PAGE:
I’ve been quiet for many months – classes to take, a leaky roof and two AC units to replace. Moving from a high school to a middle school library, and new places to travel to: Oregon. Washington state. British Columbia. Canyon de Chelley, the four corners area of the southwest. Manhattan.
Through it all I’ve silently enjoyed the multitude of Armitage posts leading up to, and after, Brexit. The Leicster City championship. Berlin Station. Audible. Off Broadway (Although my favorite posts from him are never the contractually obligated ones- I favor the ones he deletes. What can I say? I prefer an opinionated Armitage, and I wish he would be more secure with the ones he makes public).
I was lucky enough to see the play Love, Love, Love four weeks ago. I’ve been thinking about just what it is about Richard Armitage that still interests me. I am long past the giddy fan girl stage. That has faded. Replacing it is a low key fascination with a good actor who is an ordinary man. His ability to surprise is the thing that still attracts me. He does surprise me.
I read LLL ahead of time. I will admit an inability to “hear” the characters in words of written dialog (with the exception of The Lion In Winter – the dialog in that play absolutely crackles). Frankly, I didn’t love it. It was OK. I had my reservations about seeing it. Still, Armitage onstage is a rare event, and Armitage onstage on this side of the pond is rarer yet. Quietly, I made my travel plans.
Manhattan. I’ve not been to Manhattan since I was twelvish, with my father, for the “Second International Star Trek Convention” at the Hilton in 1973. I remember it was crowded, the streets were filthy, the subways were fun, the Twin Towers were really tall, and the people of NYC were much nicer than they seemed on TV.
This time around, the streets were cleaner, the buildings just as tall, and the walk up to Central Park seemed much shorter. I didn’t need to use the subway because I chose a hotel two buildings down the street from the Laura Pels Theatre. My room was small but comfortable and had a lovely view of six dead pigeons on the roof of the church next door. Best of all, there was a gyro food truck at the end of the street with decent food. I just couldn’t bring myself to try a food truck hot dog. There is something about the idea of a hot dog straight from the hot dog jacuzzi that turns my stomach. (A proper hot dog needs to be charred on a grill and covered in chili and cheese).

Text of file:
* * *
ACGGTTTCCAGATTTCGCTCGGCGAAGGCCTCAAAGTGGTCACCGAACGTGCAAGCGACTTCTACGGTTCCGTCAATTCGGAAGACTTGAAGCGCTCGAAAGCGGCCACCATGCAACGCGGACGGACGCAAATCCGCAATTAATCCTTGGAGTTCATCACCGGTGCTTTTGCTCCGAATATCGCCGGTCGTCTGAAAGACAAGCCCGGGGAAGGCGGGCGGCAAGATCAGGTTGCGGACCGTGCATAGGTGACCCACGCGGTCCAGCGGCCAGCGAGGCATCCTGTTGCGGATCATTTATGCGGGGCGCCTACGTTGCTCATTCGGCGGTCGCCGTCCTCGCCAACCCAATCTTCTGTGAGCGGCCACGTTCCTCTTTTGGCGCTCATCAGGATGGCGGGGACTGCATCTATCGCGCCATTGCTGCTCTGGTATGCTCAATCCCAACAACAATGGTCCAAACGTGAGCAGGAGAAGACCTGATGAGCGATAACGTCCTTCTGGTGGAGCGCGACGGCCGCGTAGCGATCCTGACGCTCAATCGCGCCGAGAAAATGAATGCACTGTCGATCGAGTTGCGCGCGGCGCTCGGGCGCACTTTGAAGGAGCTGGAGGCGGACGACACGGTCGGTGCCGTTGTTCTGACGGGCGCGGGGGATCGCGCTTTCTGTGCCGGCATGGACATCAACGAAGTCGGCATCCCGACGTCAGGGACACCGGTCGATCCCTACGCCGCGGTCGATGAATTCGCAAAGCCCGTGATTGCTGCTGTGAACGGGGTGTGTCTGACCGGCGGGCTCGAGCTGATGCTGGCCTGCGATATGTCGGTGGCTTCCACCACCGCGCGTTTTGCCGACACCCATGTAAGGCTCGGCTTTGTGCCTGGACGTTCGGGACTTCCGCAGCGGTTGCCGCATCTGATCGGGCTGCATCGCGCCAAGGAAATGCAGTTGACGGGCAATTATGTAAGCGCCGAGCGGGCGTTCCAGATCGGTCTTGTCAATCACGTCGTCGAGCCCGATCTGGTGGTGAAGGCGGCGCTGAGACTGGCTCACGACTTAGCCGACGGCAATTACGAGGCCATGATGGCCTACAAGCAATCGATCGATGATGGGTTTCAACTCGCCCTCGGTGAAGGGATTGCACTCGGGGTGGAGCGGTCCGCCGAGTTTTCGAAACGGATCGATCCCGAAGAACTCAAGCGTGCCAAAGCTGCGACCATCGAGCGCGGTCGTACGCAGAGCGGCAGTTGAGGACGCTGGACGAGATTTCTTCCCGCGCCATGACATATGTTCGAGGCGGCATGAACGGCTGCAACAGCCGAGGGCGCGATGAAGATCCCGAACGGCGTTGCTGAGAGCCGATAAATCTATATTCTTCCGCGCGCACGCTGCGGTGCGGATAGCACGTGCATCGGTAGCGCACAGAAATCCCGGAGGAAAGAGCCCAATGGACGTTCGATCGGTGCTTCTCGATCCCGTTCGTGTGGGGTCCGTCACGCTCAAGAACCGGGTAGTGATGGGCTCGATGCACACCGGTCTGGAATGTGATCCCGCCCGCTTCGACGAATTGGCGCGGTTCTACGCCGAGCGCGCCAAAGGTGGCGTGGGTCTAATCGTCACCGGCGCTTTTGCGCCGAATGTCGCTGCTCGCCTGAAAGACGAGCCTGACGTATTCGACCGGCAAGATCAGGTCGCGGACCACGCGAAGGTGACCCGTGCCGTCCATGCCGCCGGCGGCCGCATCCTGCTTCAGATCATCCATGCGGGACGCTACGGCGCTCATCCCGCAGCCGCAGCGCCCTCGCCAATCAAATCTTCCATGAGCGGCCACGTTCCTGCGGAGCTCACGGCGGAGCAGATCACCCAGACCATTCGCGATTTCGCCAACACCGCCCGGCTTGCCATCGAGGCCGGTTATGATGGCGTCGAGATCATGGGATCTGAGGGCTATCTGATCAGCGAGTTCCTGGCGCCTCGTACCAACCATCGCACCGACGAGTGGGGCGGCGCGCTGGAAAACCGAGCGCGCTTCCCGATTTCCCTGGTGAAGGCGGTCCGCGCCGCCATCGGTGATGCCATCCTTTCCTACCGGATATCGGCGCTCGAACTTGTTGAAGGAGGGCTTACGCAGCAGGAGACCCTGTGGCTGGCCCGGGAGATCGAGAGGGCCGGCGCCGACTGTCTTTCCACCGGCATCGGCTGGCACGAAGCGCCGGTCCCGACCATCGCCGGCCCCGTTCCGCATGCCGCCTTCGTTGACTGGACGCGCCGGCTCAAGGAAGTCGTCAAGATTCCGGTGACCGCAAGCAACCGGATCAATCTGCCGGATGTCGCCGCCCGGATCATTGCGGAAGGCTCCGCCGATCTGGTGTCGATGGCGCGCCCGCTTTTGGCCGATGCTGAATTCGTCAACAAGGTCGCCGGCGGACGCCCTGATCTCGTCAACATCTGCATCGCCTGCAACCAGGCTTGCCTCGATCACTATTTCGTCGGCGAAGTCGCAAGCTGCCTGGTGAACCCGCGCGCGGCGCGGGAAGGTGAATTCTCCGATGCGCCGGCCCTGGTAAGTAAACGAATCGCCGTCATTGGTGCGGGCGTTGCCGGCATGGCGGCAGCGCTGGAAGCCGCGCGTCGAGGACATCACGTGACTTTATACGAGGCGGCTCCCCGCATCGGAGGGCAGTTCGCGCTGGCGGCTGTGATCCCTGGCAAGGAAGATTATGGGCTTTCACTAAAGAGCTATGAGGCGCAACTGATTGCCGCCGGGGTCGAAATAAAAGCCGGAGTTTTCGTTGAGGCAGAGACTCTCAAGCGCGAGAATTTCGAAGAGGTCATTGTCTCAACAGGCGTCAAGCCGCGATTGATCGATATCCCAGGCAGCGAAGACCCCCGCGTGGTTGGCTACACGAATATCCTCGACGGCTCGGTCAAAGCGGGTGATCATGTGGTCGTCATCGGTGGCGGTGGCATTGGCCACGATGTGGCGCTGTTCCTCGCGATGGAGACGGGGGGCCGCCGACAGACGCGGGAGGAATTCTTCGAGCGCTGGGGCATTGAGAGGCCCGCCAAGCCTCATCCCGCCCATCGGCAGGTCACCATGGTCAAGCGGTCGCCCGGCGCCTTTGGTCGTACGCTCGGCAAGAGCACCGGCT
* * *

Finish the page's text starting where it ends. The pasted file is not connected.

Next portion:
The play was that evening, and I was the first one in line (easy to do when you are staying two buildings away). With me I had brought my John Proctor confession in case there was a chance for an autograph. My seat ended up being in the first row, stage left. I had the most brilliant first view of Kenneth taking a quick peek at the TV before he disappeared again…and we were off.
I really didn’t expect to laugh as much as I did. I had imagined it to be much more serious when I read it – but it was funny. Armitage was funny. Sure I’ve seen interviews that display his sense of humor, but his characters so rarely demand comic timing, and his LLL performance had timing in abundance. I truly hope that enough directors, producers, and casting directors have seen the play and will consider him for roles outside of the angry box they have typecast him in.